12. 5 out of 5

    Caroline

    Very readable account of India's accomplishments and aims, in terms of tech, medicine, space and health. Very readable account of India's accomplishments and aims, in terms of tech, medicine, space and health.

  13. 4 out of 5

    Daya4goal

    Somehow i Feel subject was forgetten

  14. 4 out of 5

    The Tick

    Outdated now but moderately interesting.

  15. 5 out of 5

    Refine Lubis

    This book is totally interesting. This is just like reading a science fiction in a way too, but bare in mind nothing fictions over here, all based on personal observation done by Angela Saini. I am always interested to find out what India will contribute to the new world with China is in the rise as world economic power. India has been so quite, not so much open sources explaining what they are going to contribute more on this new world. But I always suspect India will come with the new wave in This book is totally interesting. This is just like reading a science fiction in a way too, but bare in mind nothing fictions over here, all based on personal observation done by Angela Saini. I am always interested to find out what India will contribute to the new world with China is in the rise as world economic power. India has been so quite, not so much open sources explaining what they are going to contribute more on this new world. But I always suspect India will come with the new wave in science and innovation, and I guess this book somehow feed me with some affirmation of my thought of India. What is so clear to me when I read about India's point of view which is very different from the west way of thinking in Science is their belief that Science is part of Spiritual Journey. The book mentioned about the book called Vaimanika Shastra, written in 6000 lines of verse, comprising mantras dating back at least 5000 years ago. This book highlighted the concept of aerospace, UFO, Solar Power, even computer concept. It has outstanding Textbook of Mathematical Astrology, The Indian Epehemeris of Planet Poisitions, Span of LIfe: Astrological Thesis on Longevity. This book started off with the chapter called Brain Games - how in India challenging the capabilities of brain is a part of daily life. Kids playing chess since the young age, their prestigious ITT India Institute of Technology that deprives some of their best talent refuse to go to ivy league to study engineering. The booming of Electronic Cities that try to copy the silicon valley all over major cities of India. Some of their entrepreneur not only bring the building, but it build the ambiance of the typical sillicon valey in US to India. The book then continues with the hunger of Indian Scientist on solving major world problem like finding drugs solution that is cheaper and faster way to reach out those who are on the lower level, help sustain the farm during the difficult time by providing genetic modification solution that will help farmers. India is big in population many of them live in lowest poverty line, there are bodies and institution in India that try to solve this problem from scientific point of view. They provide technology and system that help speed up the solution. It is also astonishing to read some of the prominent noble prize highly recognizable worldwide scientist from India, who against modern technology even it is created to solve problem. She disagree on the idea of changing nature, she rather change human behavior that destroy the nature. There is a big discussion inside the book how the rooted and grounded moral belief of those in Indian Society guard the balance in nature and modern technology. In all - I enjoy this book, It is an amazing discovery for me to get to know India better, the people, their value, their belief and their cities. Thank you for writing the book.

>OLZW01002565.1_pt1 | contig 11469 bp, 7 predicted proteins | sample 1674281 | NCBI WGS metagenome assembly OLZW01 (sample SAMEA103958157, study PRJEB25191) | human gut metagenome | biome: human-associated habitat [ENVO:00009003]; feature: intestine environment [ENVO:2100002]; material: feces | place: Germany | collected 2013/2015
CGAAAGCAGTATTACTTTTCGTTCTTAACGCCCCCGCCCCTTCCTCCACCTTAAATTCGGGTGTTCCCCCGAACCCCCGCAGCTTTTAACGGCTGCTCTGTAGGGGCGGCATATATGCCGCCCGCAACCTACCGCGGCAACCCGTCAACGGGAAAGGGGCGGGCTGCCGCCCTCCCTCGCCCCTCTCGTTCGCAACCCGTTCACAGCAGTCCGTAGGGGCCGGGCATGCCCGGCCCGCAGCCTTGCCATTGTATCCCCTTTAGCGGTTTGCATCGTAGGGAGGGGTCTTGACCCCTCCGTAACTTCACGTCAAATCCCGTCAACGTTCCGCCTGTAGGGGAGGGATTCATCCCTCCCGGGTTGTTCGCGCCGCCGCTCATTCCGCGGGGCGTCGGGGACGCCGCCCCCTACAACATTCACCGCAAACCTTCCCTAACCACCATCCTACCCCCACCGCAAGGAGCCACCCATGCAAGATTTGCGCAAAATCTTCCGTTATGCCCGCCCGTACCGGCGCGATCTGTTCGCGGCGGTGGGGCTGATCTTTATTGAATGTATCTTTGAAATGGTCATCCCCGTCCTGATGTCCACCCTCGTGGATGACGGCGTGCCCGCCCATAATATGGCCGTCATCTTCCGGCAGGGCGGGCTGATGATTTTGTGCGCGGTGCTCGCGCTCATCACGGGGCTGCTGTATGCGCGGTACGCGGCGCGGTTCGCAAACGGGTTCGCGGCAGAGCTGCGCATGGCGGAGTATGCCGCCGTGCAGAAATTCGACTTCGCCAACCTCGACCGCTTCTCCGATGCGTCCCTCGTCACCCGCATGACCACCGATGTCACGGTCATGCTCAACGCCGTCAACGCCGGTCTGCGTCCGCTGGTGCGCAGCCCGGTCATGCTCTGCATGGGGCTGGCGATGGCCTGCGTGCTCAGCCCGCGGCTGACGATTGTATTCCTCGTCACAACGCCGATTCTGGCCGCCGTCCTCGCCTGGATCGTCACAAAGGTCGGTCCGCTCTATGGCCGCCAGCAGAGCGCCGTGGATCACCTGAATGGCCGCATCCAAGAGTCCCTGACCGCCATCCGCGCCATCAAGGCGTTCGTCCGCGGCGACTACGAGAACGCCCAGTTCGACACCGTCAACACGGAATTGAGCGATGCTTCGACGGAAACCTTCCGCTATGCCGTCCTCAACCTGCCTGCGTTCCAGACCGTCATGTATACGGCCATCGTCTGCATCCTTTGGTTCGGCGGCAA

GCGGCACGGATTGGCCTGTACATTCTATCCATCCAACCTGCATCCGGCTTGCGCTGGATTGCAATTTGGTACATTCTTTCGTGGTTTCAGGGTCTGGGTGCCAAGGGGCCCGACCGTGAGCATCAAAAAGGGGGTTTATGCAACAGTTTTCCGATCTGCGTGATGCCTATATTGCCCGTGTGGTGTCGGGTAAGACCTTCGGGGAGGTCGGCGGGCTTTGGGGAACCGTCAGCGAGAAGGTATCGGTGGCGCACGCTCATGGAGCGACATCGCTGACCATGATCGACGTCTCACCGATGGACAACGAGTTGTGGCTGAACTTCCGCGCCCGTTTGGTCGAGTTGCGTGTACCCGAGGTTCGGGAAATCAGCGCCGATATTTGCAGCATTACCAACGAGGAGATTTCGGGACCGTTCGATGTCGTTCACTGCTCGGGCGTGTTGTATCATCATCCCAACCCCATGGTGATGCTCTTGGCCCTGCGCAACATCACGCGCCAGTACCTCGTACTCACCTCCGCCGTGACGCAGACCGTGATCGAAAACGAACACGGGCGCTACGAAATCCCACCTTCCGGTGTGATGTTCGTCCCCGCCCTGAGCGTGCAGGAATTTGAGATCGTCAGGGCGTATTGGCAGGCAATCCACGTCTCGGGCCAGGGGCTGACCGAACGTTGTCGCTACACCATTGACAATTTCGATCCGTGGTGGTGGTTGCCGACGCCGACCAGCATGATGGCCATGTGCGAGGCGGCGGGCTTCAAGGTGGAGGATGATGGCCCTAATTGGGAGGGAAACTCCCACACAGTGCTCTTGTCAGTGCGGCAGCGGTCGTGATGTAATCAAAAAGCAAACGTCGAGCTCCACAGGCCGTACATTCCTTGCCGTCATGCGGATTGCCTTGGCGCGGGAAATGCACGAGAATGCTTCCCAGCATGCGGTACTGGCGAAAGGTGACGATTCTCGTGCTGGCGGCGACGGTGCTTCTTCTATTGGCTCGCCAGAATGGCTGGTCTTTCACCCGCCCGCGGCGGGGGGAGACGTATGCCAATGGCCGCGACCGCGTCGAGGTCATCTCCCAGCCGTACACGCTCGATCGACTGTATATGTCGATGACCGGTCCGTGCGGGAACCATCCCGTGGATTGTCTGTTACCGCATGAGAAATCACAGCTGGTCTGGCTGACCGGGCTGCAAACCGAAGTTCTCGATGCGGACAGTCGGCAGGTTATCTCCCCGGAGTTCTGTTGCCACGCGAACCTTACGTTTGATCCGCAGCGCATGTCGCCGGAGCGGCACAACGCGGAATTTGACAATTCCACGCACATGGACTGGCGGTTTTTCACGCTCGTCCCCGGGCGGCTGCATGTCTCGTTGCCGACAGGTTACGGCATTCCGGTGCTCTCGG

16. 5 out of 5

    Kevin Orrman-Rossiter

    Saini has written a readable and engaging perspective on science and technology in India today. A worthwhile read even if not convincing that "Indian science is taking over the world". I was intrigued to see the indigenous manner of developing science and technology in India - one that was refreshing to see. In many western countries, Australia included, science has become a business focused on 'numbers' and not the numbers of science but the numbers of impact - dulling measures of scientific 'i Saini has written a readable and engaging perspective on science and technology in India today. A worthwhile read even if not convincing that "Indian science is taking over the world". I was intrigued to see the indigenous manner of developing science and technology in India - one that was refreshing to see. In many western countries, Australia included, science has become a business focused on 'numbers' and not the numbers of science but the numbers of impact - dulling measures of scientific 'impact' that can only have meaning to a mediocrity of bureaucrats. As Saini demonstrates in this book scientific progress is about nurturing that curiosity, the indefinable enjoyment of asking questions and pursuing solutions, as well as improving the lives of ordinary people through the use of innovative technology-the application of basic science. Saini illustrates that India, on these criteria, is having an impact far beyond the 'number'. A worthwhile and inspiring read for anyone interested in science in society and/or the emerging powerhouse that is India.